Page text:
Refugio Oil Spill: Pipeline Company Had History of Safety Violations, Wildlife Affected


Gilberto Flores
National Beat Reporter
Photo courtesy of Andrew Westerman

An oil pipeline ruptured and sent thousands of gallons of crude flowing toward the ocean at Refugio State Beach on May 19, roughly 14 miles north of the University of California, Santa Barbara campus. The spill created an oil slick stretching nine miles along the pristine coastline, endangering wildlife and closing down beaches as they became covered with crude. Cleanup efforts continue as officials try to skim the ocean for oil, remove crude from soiled beaches, rescue affected wildlife, and find the cause of the spill.

While the leak has now been contained, the rupture sent an estimated 105,000 gallons of oil spilling from the broken underground pipeline, roughly 21,000 of which ended up in the ocean, about one-fifth of the total oil spilled. The pipeline in question was installed over two decades ago and has been owned and maintained by Texas-based Plains All American Pipeline, which claims that the ruptured pipeline had its last inspection a few weeks prior to the spill.

Plains All American Pipeline has had a history of federal safety violations, The Los Angeles Times reports. Based on an analysis of data from the Pipeline and Hazardous Materials Safety Administration, Plains has had 175 safety and maintenance infractions since 2006.

“Plains’ rate of incidents per mile of pipe is more than three times the national average,” reads the Times piece. “Among more than 1,700 pipeline operators listed in a database maintained by the federal agency, only four companies reported more infractions than Plains Pipeline.”

Greg Armstrong, chairman and CEO of Plains Pipeline, visited the site of the spill the day after the pipeline broke. He stated that the company “deeply regrets” the accident, according to the Associated Press. “We apologize for the damage that it’s done to the wildlife and to the environment,” said Armstrong. He added that Plains Pipeline had received the go-ahead to continue ongoing cleanup operations, and that they “will remain here until everything has been restored to normal.”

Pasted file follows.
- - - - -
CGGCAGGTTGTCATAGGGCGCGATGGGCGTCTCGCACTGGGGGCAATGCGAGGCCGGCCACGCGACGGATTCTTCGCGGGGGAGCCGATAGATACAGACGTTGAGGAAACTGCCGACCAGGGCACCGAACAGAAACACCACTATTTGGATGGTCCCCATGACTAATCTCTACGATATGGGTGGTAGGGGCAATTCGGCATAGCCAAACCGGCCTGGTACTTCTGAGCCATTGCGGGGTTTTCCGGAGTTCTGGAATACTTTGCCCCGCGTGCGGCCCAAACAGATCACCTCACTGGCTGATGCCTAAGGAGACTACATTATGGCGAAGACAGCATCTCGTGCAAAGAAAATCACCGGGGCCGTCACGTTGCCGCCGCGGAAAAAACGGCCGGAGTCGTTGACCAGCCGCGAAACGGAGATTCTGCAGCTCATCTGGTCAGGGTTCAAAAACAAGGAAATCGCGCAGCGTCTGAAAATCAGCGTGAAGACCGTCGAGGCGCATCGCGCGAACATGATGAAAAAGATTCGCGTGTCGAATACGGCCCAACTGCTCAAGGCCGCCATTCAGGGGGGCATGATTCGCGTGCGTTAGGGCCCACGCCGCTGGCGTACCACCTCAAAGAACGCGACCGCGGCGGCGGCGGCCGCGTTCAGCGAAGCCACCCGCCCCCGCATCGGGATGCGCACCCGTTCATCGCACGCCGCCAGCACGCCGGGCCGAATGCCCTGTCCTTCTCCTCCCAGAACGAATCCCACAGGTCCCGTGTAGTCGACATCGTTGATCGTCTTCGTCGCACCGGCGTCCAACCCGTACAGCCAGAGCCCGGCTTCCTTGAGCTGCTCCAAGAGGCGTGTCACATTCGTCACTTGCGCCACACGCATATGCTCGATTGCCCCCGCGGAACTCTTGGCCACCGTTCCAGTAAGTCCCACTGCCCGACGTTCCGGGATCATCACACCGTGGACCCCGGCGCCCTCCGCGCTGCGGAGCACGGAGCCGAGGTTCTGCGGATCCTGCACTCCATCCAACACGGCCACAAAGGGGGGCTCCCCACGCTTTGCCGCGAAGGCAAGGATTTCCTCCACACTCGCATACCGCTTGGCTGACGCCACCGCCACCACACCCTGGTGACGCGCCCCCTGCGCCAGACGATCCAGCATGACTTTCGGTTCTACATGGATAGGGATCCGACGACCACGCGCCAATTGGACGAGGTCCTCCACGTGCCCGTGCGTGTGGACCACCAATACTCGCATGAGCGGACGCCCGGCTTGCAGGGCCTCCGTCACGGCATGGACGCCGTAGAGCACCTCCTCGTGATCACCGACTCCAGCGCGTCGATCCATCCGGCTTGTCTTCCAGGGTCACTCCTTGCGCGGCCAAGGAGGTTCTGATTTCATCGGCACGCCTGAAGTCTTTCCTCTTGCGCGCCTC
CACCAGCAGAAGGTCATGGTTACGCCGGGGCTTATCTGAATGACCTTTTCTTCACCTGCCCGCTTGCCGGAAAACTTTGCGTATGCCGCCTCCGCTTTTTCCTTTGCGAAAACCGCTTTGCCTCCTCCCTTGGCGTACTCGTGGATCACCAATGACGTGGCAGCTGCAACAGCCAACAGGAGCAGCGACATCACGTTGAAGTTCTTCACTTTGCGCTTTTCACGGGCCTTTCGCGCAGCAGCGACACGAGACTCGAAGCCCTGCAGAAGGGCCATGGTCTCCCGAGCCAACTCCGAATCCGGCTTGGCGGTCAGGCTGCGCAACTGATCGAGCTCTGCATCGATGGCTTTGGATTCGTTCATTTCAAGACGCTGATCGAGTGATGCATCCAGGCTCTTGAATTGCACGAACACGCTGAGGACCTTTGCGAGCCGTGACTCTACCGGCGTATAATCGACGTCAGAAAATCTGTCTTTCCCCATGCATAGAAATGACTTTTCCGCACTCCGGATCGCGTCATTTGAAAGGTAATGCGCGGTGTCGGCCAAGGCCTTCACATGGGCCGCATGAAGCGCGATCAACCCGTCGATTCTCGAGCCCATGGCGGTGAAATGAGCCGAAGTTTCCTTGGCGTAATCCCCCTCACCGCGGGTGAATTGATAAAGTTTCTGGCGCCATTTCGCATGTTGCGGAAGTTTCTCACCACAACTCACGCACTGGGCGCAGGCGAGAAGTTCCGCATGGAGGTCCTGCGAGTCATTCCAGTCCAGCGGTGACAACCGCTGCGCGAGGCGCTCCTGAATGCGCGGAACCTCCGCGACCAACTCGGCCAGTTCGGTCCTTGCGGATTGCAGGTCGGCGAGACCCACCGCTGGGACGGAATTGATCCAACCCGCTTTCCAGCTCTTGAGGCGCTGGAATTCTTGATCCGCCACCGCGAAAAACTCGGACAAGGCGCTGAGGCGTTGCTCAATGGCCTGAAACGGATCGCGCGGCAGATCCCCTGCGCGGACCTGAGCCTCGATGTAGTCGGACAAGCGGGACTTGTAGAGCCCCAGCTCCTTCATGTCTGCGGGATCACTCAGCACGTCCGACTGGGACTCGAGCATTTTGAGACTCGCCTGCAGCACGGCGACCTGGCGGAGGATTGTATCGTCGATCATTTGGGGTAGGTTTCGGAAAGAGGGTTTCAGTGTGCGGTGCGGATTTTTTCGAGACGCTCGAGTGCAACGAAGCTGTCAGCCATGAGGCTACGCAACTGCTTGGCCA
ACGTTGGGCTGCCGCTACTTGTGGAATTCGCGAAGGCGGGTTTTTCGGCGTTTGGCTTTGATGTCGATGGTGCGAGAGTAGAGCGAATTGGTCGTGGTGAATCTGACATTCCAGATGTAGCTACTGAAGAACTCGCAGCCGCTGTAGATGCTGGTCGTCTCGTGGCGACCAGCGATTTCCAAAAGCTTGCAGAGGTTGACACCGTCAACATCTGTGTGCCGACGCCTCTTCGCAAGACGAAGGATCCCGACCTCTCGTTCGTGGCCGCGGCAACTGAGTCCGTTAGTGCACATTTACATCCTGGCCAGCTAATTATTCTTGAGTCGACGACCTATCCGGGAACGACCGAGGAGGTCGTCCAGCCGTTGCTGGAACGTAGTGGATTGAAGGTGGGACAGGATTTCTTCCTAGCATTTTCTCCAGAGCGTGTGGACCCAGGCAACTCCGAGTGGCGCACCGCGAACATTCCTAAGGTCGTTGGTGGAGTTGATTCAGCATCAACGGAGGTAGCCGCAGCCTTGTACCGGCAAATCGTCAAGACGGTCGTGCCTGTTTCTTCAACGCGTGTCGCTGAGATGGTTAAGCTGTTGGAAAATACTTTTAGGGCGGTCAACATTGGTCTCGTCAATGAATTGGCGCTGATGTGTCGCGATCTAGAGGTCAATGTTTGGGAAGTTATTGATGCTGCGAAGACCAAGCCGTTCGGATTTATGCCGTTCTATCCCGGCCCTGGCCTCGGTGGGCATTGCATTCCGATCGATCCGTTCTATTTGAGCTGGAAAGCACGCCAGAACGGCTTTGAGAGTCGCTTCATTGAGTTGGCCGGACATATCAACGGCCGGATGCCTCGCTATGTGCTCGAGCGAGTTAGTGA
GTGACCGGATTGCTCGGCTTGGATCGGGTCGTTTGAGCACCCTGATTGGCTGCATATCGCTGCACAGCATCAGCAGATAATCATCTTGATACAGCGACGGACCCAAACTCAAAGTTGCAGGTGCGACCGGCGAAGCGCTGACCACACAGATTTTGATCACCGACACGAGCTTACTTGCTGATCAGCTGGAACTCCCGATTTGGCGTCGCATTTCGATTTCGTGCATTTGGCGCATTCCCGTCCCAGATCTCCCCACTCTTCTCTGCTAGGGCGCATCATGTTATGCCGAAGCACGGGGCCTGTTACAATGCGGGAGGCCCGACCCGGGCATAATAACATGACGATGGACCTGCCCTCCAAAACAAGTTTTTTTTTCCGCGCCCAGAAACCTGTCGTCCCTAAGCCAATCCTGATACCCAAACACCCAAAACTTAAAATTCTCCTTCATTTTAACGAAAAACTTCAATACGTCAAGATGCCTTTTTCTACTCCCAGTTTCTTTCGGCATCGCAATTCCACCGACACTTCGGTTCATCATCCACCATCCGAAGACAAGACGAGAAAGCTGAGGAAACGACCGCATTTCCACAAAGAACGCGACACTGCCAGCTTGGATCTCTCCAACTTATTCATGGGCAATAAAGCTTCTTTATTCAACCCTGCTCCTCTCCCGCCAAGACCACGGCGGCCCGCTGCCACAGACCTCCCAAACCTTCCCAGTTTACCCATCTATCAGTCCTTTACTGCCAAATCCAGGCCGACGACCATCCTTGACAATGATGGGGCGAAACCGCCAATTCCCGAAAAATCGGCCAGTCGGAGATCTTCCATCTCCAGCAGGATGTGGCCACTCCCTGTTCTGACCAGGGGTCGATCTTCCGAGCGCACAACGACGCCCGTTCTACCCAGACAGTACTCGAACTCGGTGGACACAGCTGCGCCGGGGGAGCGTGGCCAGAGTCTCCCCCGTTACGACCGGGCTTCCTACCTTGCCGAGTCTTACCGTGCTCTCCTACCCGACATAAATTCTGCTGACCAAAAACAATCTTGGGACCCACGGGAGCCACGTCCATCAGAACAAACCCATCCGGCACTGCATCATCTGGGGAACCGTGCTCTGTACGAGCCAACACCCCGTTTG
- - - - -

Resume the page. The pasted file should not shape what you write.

Federal authorities launched an investigation into the conditions of the ruptured pipeline, issuing a corrective action order on May 22 against Plains asking them to send a section of the ruptured pipe for testing, conduct a root cause analysis of the spill, and have an outside group review the results of past pipeline integrity tests.

On May 20, Calif. Gov. Jerry Brown declared a state of emergency in Santa Barbara County, allowing more funds for aid and more environmental response units to help with the cleanup efforts.

“This emergency proclamation cuts red tape and helps the state quickly mobilize all available resources,” said Brown. “We will do everything necessary to protect California’s coastline.”

It’s likely to take months before the full extent of the environmental damage becomes clear, but the accident has already been shown to affect local wildlife along the Santa Barbara Channel. The Santa Barbara Channel is a roughly 70-nautical-mile-long and 24-nautical-mile-wide stretch of the Pacific Ocean that separates Santa Barbara and the neighboring coastal cities from the Channel Islands. In addition to being a scenic location and attracting thousands of tourists, the Channel is home to many threatened and endangered species, including blue, fin, and humpback whales, as well as sea otters and sea lions.

As the cleanup efforts continue, cleanup workers and volunteers continue to find more and more wildlife afflicted by the oil. Fish, crustaceans, and even octopi join the list of affected species. Officials say one sea lion, nine pelicans, and an unknown number of fish have died, as of May 25.

The last time a major oil spill occurred in the Channel was the Santa Barbara oil spill of 1969, in which nearly four million gallons of oil spilled into the ocean after an underwater blowout occurred on the ocean floor under Union Oil’s Platform A. It was the single largest offshore oil spill at the time, killing nearly 3,500 birds, as well as dolphins, elephant seals, and sea lions. The 1969 oil spill is widely credited for sparking the modern environmentalism movement.


Federal government orders Plains to clean up spill. On Wed. May 28, the U.S. Coast Guard and the Environmental Protection Agency issued a Clean Water Act order for Plains All American Pipeline to ensure that the company continues to clean and contain the contamination from the oil spill. The order also requires Plains to submit a plan by June 6 that outlines how the company intends to analyze the spill’s impact on the environment.

Pipeline was severely eroded, investigators say. The preliminary findings of an investigation by the Pipeline and Hazardous Materials Safety Administration reveal that the pipeline was “experiencing active external corrosion.” The portion of the pipeline that burst had a metal erosion level of 45 percent. Other portions have lost an estimated two thirds through external metal erosion.

City of Santa Barbara retains high-powered environmental lawyer. As of Wed. July 22, the City had retained the services of nationally known environmental lawyer Scott Summy for a potential lawsuit against Plains All American Pipeline. Summy was a lead litigator that sued BP on behalf of areas affected by the Deepwater Horizon oil spill in 2010.